Artificial Intelligence is Changing How Students Learn

Amin Alipour Awarded NSF Grant to Explore the Impact of AI in Computer Science Education

Computer scientist Amin Alipour is embarking on a mission to study how using artificial intelligence (AI) impacts computer science learning.

Amin Alipour
Amin Alipour, UH assistant professor of computer science, was awarded a three-year National Science Foundation grant to fund a study that looks at the effects of artificial intelligence (AI) on learning processes for computer science students. With the $350,000 grant, he hopes to achieve a better understanding of student behavior and intentions when interacting with AI.

Alipour, an assistant professor in the University of Houston College of Natural Sciences and Mathematics, is the principal investigator of a new study involving UH computer science students. His research is funded by a $350,000 grant from the National Science Foundation.

Impacts of AI on Student Learning

AI has a substantial impact on everyday life; it’s the basis of technology that powers the iPhone’s “Siri” and guides self-driving cars. AI is also changing the realm of computer programming.

“New AI can automatically write computer programs from scratch,” said Alipour. “For years, only humans were capable of performing this task.” These AI systems may have a positive impact on workflow in the programming industry by making software development faster and easier. The same could also be true for computer programming assignments, which is why this technology could be attractive for computer science students.

Alipour previously developed techniques to evaluate the safety and improve transparency of AI and related systems in software engineering. This is his first study focused solely on the effects of these systems on student learning.

“We want to know when and how using AI would negatively impact the students’ learning by making them more confused or sloppy in their work,” said Alipour. For example, Alipour will be checking for a possible increase of software bugs in programs that students write.

Another negative outcome could be a student’s dependency on AI to complete assignments, rather than developing their own unique problem-solving skills to complete a task.

“Right now, the impacts of using these tools are unclear,” he said.

Providing a Support System for AI in Computer Science Education

Alipour wants to develop evidence-based frameworks to adapt these AI systems for computer science students. He plans to achieve this by looking more closely at computer science students and their interaction with these AI systems.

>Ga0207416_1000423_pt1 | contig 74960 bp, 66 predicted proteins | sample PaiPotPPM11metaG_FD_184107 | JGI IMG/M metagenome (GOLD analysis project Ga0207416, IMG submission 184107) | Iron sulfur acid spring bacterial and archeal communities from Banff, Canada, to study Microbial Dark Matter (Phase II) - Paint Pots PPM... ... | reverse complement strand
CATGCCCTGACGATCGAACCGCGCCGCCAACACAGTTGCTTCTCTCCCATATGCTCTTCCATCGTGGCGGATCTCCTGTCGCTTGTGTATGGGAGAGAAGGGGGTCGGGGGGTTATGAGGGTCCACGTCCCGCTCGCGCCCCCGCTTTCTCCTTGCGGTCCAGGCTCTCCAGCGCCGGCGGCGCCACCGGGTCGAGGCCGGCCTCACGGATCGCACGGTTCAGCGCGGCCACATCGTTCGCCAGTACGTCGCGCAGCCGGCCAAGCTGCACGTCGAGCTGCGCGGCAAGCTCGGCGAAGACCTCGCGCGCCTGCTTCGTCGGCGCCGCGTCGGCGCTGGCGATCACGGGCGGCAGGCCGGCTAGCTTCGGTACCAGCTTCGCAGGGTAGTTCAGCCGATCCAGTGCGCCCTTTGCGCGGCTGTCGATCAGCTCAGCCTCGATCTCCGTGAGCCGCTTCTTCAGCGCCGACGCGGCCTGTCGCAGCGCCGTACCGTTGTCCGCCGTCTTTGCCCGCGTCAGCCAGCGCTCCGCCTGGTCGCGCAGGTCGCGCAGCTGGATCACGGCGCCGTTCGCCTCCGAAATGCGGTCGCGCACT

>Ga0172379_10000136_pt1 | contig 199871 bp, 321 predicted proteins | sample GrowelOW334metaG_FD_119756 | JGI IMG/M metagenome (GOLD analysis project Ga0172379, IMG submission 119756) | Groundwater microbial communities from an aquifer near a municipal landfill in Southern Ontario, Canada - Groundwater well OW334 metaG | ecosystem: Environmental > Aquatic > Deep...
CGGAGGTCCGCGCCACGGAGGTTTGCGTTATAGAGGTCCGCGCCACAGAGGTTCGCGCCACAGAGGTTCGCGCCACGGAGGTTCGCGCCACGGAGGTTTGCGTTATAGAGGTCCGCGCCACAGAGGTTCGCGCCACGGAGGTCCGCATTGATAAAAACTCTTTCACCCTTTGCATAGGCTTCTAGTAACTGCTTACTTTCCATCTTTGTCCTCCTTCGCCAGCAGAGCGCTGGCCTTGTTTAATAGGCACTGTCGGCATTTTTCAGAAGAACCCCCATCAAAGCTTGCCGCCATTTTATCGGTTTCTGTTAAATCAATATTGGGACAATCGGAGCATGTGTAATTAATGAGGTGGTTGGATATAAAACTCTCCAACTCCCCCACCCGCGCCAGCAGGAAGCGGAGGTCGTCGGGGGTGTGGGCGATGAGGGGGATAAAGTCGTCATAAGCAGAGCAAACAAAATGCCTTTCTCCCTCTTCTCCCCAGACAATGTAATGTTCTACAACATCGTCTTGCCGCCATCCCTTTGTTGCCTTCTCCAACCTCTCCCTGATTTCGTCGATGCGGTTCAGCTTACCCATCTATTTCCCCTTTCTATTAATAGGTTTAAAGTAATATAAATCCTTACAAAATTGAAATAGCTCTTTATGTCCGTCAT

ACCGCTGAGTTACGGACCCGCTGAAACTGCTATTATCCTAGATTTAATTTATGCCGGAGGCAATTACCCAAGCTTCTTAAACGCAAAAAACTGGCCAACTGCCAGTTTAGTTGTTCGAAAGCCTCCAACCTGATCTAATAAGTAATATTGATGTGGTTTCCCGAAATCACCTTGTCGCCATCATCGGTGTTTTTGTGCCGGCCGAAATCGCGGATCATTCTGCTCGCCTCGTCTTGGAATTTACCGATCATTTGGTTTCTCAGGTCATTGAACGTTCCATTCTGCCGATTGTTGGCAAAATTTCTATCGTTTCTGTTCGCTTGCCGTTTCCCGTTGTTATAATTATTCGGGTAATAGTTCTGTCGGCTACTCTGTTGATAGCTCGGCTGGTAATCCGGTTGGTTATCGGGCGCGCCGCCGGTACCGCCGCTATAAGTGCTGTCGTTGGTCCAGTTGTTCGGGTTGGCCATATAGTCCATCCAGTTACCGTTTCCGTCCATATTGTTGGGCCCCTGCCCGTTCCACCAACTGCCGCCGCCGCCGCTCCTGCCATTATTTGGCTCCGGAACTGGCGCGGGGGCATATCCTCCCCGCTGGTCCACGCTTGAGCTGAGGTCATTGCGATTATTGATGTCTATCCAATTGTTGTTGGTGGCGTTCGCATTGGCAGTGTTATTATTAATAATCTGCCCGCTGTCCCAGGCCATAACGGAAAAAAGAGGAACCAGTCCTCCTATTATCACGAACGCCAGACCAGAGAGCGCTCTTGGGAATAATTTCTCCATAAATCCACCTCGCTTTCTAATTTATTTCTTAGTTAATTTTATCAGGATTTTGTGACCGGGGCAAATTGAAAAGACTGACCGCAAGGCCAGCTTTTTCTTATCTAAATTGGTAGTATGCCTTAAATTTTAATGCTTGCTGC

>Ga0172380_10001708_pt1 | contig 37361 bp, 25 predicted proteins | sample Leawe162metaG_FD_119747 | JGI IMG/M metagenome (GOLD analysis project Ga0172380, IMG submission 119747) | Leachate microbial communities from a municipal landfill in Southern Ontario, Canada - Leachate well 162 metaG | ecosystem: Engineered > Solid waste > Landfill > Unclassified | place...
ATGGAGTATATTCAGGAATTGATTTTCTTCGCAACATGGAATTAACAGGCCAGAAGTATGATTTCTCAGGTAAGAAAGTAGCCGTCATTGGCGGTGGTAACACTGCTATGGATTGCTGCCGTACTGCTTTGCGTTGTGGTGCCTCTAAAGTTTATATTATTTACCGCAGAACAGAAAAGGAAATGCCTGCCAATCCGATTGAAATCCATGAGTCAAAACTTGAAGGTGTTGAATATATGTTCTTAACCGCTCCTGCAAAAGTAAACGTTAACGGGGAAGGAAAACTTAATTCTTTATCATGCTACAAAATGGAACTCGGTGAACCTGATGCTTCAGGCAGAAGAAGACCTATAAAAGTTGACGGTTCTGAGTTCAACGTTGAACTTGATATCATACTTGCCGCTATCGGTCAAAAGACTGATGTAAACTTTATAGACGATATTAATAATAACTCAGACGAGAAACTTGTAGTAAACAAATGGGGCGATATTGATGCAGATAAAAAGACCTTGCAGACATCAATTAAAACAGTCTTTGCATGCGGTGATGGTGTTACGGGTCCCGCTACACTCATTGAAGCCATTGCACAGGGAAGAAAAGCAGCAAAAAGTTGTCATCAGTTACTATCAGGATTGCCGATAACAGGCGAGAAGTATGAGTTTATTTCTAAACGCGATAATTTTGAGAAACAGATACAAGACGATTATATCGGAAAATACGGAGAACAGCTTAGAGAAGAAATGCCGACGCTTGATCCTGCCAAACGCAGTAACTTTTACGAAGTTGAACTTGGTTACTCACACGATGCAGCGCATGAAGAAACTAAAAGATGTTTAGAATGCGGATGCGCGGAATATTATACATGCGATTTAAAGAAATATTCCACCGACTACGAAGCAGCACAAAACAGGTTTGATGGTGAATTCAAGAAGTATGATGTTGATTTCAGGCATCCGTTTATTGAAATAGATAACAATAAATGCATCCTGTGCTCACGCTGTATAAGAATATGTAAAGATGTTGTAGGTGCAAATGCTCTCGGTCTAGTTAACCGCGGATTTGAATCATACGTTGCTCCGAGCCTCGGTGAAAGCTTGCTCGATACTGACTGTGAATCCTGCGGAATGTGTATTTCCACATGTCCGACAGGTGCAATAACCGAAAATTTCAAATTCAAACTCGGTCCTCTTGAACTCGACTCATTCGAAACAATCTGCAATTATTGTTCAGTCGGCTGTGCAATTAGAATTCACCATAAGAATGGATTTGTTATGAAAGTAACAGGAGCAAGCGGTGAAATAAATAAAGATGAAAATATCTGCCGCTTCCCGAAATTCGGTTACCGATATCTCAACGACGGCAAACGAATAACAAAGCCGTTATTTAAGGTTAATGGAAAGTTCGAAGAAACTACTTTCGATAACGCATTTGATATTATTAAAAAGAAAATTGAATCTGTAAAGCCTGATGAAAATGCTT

As part of his study, he also aims to incorporate engagement for mentors through professional development workshops and online classes related to computer science education research, along with assessment meetings with mentors. These activities will help reinforce learning and provide a solid foundation for solving issues related to adoption of AI tools in computing education.

“The results of the study will be a huge asset to computer science education and research because the computer science community will have access to lessons learned, challenges faced and products developed by our team,” said Alipour.

Collaborative Effort from Multiple Sources to Promote New Research in AI

Alipour’s study, which began in October, was selected for the grant based on NSF’s mission to promote the progress of science.

The project is supported by NSF’s EHR Core Research: Building Capacity in STEM Education Research program, which is designed to build investigators’ capacity to carry out high-quality STEM education research.

Alipour appreciates all the support he has received. Donna Stokes, NSM associate dean of undergraduate affairs and student success, and assistant professor of education Allison Master are serving as mentors for the study. He also created an advisory board for the study that includes representatives from North Carolina State University and the University of Illinois.

Additionally, Alipour collaborated with Giulia Toti of the University of British Columbia and Sruti Srinivasa of Microsoft Research in the development of the grant proposal.

“I had an outstanding group of colleagues who helped me shape and polish my application,” said Alipour. “It was definitely a team effort.”

- Chris Guillory, College of Natural Sciences and Mathematics